tombs, and in the N.W. corner a 
small caravanserai — all of which have 
been satisfactorily repaired. On the 
right is a gate which leads into 
the quarter S. of the Taj, and on 
the left is the Great Gateway of the 
garden-court, built 1648, which 
Mr Fergusson calls "a worthy 
pendant to the Taj itself." It 
is indeed a superb gateway of 
red sandstone, inlaid with orna- 
ments and inscriptions from the 
Koran in white marble, and 
surmounted by 26 white marble 

Inside is the beautiful Taj garden. 
This is laid out in formal style, 
the whole to the S. of the plat- 
form of the Taj and the build- 
ings which support it architecturally 
being divided by two main thorough- 
fares into four portions, which are 
again subdivided into four. The 
principal vista, which has a marble 
water-course all down it interrupted 
in the middle by a marble platform, 
leads directly to the Taj, which rises 
in all its peerless beauty at the end, 
and is mirrored in the water below. 
The cypresses which lined the vista 
have been lately removed, as the size 
to which they had grown obstructed 
the view of the Taj, but others have 
been planted, and will take their 
place in the scene in due course. The 
trees of the garden generally have 
also been wisely thinned, and now 
admit of endless beautiful views and 
peeps of the marble dome, the marble 
walls and the marble minarets, 
which can be enjoyed at leisure from 
the seats placed about the gardens.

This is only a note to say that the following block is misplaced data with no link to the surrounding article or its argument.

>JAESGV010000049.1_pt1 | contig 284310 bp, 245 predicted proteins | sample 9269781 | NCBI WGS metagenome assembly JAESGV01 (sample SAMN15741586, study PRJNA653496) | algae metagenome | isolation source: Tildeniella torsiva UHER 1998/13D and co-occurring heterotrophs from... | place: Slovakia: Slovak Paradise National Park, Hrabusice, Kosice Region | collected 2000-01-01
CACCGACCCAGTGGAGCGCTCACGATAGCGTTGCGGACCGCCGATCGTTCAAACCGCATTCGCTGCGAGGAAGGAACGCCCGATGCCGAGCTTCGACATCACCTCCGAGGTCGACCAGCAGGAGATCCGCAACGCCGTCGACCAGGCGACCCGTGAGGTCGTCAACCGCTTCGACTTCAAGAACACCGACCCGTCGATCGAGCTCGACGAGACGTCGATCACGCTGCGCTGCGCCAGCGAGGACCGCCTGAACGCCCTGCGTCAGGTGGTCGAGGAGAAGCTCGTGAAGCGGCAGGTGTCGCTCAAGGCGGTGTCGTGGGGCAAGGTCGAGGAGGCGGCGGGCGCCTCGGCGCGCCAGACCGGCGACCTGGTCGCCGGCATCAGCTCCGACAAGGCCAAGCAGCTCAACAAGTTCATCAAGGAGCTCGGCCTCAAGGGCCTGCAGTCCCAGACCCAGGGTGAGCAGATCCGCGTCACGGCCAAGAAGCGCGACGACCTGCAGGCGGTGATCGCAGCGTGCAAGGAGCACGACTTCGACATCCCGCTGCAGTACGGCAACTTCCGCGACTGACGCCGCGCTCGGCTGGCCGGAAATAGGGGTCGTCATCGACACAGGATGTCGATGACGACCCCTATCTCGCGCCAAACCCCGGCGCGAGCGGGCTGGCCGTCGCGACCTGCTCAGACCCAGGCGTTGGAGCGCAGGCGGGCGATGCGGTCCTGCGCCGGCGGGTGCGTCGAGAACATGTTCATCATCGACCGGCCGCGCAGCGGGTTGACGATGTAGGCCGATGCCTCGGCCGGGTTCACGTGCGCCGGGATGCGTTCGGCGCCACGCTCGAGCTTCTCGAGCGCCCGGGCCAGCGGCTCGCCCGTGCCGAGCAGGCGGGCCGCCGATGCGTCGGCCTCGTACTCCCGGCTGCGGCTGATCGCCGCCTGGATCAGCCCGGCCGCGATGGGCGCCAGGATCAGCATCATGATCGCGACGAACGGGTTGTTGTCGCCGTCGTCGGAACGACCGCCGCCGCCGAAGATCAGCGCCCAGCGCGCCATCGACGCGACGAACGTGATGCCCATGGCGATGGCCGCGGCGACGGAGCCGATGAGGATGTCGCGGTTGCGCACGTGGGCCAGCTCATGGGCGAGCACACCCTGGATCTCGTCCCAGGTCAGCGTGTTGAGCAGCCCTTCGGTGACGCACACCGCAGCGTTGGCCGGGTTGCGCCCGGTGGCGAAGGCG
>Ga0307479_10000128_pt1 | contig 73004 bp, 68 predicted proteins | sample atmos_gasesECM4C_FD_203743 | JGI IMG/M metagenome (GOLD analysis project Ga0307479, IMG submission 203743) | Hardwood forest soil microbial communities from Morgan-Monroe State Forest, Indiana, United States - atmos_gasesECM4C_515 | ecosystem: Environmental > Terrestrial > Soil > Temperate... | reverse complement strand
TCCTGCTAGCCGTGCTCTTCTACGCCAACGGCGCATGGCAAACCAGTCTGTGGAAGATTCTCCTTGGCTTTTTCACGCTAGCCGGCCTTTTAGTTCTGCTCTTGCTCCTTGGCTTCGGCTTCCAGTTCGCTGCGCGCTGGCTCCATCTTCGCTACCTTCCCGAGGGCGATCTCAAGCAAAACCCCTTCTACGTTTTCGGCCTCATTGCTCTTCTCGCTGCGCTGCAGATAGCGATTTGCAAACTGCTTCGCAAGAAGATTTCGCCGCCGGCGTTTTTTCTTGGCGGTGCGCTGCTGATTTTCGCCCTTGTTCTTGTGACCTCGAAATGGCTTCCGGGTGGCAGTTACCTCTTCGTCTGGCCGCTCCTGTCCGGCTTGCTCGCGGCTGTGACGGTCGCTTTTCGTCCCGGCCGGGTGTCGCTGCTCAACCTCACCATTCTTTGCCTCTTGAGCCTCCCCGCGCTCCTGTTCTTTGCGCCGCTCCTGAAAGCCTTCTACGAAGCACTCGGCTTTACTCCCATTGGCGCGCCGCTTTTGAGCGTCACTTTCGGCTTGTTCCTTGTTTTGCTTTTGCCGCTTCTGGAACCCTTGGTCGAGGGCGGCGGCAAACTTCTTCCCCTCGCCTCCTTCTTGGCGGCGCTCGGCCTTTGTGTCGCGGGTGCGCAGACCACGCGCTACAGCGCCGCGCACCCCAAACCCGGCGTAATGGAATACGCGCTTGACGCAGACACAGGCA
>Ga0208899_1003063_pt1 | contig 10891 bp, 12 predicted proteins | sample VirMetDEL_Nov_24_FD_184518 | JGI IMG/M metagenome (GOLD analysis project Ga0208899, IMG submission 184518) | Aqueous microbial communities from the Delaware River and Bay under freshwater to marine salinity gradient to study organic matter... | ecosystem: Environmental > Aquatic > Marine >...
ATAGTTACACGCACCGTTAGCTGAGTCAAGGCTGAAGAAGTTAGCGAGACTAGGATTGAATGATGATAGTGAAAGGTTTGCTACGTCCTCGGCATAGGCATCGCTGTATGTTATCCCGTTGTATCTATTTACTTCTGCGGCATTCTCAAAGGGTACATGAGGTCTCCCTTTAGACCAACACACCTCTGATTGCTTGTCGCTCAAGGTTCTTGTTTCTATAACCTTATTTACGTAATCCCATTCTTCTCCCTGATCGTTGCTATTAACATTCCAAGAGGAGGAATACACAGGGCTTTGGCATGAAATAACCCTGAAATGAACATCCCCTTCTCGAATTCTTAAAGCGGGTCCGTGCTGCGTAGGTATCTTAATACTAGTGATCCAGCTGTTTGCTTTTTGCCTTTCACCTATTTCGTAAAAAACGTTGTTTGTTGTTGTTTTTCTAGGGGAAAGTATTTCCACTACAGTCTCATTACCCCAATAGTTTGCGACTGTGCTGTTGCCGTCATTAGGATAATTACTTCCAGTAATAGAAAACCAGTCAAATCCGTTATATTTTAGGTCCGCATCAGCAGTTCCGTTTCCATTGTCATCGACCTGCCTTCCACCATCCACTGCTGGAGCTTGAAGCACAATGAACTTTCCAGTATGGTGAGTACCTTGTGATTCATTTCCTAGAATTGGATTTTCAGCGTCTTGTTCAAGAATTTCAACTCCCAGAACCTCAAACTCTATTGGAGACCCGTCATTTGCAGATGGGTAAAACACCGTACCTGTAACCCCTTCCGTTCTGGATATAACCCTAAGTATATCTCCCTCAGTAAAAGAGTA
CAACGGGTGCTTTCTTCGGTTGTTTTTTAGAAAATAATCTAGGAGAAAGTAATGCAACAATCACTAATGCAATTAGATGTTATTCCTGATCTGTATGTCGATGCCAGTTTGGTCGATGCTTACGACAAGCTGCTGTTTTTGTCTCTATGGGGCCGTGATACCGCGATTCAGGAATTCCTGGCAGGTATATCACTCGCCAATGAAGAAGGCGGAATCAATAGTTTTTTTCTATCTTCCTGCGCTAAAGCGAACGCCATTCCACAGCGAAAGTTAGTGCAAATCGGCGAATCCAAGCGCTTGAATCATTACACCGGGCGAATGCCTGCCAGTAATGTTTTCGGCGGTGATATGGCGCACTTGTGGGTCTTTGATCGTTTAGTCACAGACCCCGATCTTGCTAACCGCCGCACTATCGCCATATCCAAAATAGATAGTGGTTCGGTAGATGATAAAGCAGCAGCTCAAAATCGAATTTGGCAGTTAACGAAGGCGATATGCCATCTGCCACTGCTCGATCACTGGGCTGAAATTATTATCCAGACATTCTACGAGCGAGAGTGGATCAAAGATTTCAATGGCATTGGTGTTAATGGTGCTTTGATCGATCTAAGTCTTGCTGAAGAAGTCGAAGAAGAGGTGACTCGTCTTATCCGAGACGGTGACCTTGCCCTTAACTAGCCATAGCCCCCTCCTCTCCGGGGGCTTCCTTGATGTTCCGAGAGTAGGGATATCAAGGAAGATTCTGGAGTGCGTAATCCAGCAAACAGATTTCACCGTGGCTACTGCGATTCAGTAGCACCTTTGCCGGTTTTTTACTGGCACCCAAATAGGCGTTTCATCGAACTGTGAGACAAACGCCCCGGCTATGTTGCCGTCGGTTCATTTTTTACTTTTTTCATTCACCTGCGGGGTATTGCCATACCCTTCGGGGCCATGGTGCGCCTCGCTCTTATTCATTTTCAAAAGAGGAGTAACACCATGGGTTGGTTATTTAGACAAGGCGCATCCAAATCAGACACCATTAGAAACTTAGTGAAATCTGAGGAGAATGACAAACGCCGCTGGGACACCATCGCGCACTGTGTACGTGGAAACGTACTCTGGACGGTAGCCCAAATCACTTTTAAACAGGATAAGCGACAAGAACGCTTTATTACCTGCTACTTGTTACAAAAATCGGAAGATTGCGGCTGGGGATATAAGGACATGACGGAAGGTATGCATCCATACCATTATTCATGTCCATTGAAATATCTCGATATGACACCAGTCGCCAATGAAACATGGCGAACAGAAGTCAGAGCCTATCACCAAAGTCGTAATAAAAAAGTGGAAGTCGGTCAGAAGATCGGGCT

Very fine views are also obtained from 
the top of the great gate and from the 
halls in the centre of the side walls. 
Along the S. wall on either side of 
the great gate is an extremely fine 
pillared gallery of red sandstone. The 
beauty of the Taj is perhaps most 
perfect immediately after sunset, or 
under the moonlight ; but every 
change of light seems to lend new 
graces to it. Those who linger for 

Section and Plan of tlie Taj Mahal. 



[To face p. 172. 



evening or night effects must take 
precautions against a possible chill 
in such damp surroundings. 

The cerrtral marble platform on 
which the tomb stands is 22 ft. 
high and 313 ft. sq. At each corner 
is a minaret of white marble picked 
out by black lines, 137 ft. high. The 
tomb itself measures 186 ft. on each 
side, the corners being bevelled off 
and recessed into a bay. On either 
side of each angle corner is another 
small bay, and in the centre of each 
side is a splendid deep bay 63 ft. high. 
The height of the walls and parapet 
over them is 108 ft. ; at each corner 
above them rise smaller marble domes, 
and in the centre soars the great 
central dome, which rises to a height